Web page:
Spooks, scares, and…sanitizer?
New Mexico is still fighting to keep COVID-19 cases and hospitalizations under control, and the future seems uncertain as we head into cold and flu season.
Still, experts say that finding ways to celebrate holidays like Halloween— even during a worldwide pandemic— is important to maintaining our emotional and mental wellbeing.
Yet parents may find themselves unsure how to make Halloween special for their kids this year without taking unnecessary health risks. With this and the Centers for Disease Control and Prevention (CDC) safety guidelines in mind, Lerner and Rowe Injury Attorneys has created this simple guide to Halloween safety in Albuquerque.
Trick-or-Treating With the Kids
DON’T do traditional trick-or-treating this year in Albuquerque. According to the CDC, this is a high-risk activity. Going door to door with no real way to maintain social distance and coming into direct contact with people outside your household has the potential to spread infection.
DO take precautions if you decide to do modified trick-or-treating, which is a moderate-risk activity. If you’re offering up treats for the neighborhood, wash your hands before and after assembling individually-wrapped goodie bags and place them at the end of the driveway or in the front yard for trick or treaters.
DON’T wear a costume mask in place of a protective face mask. Remember, a protective face mask should have at least two layers of breathable fabric, cover the mouth and nose, and not leave gaps around the face. Halloween-themed face masks are preferable to wearing a costume mask on top of your face mask, which can make breathing more difficult.
DO accompany young children who are trick-or-treating. Wear bright, reflective clothing if possible, stick to the sidewalk, and head home when it starts getting dark to help prevent an Albuquerque pedestrian accident.
Attending a Halloween Party
DON’T attend large gatherings of people. According to New Mexico’s updated Public Health Emergency Order, mass gatherings of more than 5 people are prohibited until at least November 13, when the public health order expires.
DO wear a protective face mask and practice social distancing if you decide to meet up with people outside of your household. This means staying six feet apart and holding the party outside if possible. Keep in mind, this is a moderate-risk activity.
DON’T get behind the wheel on Halloween after taking drugs or drinking alcohol. Fatal traffic accidents in Albuquerque often surge on this holiday because of drinking and driving. Don’t become a statistic—arrange alternate transportation to avoid driving under the influence.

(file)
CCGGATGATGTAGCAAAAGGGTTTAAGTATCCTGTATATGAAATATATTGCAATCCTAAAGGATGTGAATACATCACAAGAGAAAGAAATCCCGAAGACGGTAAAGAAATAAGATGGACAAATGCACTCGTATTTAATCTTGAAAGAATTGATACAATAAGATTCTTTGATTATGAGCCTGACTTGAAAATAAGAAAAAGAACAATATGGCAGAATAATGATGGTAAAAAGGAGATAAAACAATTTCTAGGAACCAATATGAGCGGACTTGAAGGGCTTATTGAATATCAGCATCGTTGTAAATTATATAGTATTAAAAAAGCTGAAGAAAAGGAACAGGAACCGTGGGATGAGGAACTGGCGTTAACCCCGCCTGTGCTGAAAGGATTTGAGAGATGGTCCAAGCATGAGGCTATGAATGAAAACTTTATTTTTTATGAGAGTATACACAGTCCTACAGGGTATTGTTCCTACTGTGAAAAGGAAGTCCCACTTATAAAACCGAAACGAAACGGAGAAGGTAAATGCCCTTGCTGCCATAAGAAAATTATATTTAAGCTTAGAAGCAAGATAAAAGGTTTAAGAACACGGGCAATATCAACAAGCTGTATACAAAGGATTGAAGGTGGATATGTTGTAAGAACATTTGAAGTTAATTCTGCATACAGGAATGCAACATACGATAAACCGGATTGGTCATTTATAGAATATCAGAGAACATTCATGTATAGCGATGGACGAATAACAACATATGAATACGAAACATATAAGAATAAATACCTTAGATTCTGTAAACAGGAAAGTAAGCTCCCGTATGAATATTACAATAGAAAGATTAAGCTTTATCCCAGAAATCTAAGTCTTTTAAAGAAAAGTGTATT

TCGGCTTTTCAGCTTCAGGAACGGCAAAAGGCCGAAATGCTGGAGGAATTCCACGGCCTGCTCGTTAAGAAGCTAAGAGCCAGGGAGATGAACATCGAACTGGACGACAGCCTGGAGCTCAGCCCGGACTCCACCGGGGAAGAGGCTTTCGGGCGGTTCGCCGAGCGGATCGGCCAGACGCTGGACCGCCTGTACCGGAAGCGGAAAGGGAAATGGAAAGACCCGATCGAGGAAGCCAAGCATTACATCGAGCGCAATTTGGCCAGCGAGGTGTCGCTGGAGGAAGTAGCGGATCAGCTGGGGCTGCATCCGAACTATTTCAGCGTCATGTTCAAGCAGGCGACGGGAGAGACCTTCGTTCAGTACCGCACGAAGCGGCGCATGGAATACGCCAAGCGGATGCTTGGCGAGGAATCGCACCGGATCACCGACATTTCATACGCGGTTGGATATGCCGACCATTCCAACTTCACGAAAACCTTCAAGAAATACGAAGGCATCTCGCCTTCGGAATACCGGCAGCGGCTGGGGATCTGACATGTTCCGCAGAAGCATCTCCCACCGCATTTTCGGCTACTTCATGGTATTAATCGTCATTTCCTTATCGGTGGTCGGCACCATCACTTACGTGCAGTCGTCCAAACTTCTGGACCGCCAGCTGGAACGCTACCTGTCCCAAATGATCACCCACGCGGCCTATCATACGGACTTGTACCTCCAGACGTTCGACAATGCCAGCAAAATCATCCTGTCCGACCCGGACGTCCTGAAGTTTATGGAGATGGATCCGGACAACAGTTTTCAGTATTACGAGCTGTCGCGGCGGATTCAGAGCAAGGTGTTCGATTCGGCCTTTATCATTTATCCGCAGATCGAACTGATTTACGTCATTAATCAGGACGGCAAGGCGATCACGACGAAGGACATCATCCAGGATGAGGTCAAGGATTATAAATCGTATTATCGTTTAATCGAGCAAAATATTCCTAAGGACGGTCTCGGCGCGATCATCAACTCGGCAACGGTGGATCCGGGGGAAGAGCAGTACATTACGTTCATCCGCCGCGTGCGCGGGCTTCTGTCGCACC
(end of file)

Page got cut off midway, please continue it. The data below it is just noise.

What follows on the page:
DO stay home if you’re sick. The novel coronavirus and the common cold share many similar symptoms, but COVID-19 spreads much more easily and can lead to serious complications. One of the easiest tips for Halloween safety in Albuquerque is to self-isolate if you’re not feeling well.
Visiting a Pumpkin Patch, Orchard, or Corn Maze
DON’T attend a pumpkin patch, orchard, corn maze, or other Halloween event where capacity is not limited or attendees are not wearing face masks.
DO wash your hands or use sanitizer before and after picking apples or touching pumpkins. Although the virus is most easily transmitted through respiratory droplets, it may still be able to survive for a time on surfaces.
DON’T go to haunted corn mazes or other indoor haunted houses. Between a lack of practicable social distancing and the likelihood of screaming patrons, the CDC rates these activities as high-risk.
DO be careful if you attend an outdoor event such as a socially distanced nighttime haunted forest. Frightened children and adults alike are more likely to suffer a slip and fall accident in a dark and unfamiliar environment.
What To Do If You Are Injured on Halloween
At Lerner and Rowe Injury Attorneys, we understand that accidents and injuries happen 365 days a year. That’s why we’re available around the clock, even on holidays, to assist injured clients who need legal assistance.
If you’re injured this year despite practicing Halloween safety in Albuquerque, one call can make all the difference. Contact our Albuquerque personal injury lawyers by calling 505-544-4444. If you have questions, representatives are standing by via LiveChat to answer them. You can even request your free consultation by simply filling out this convenient form.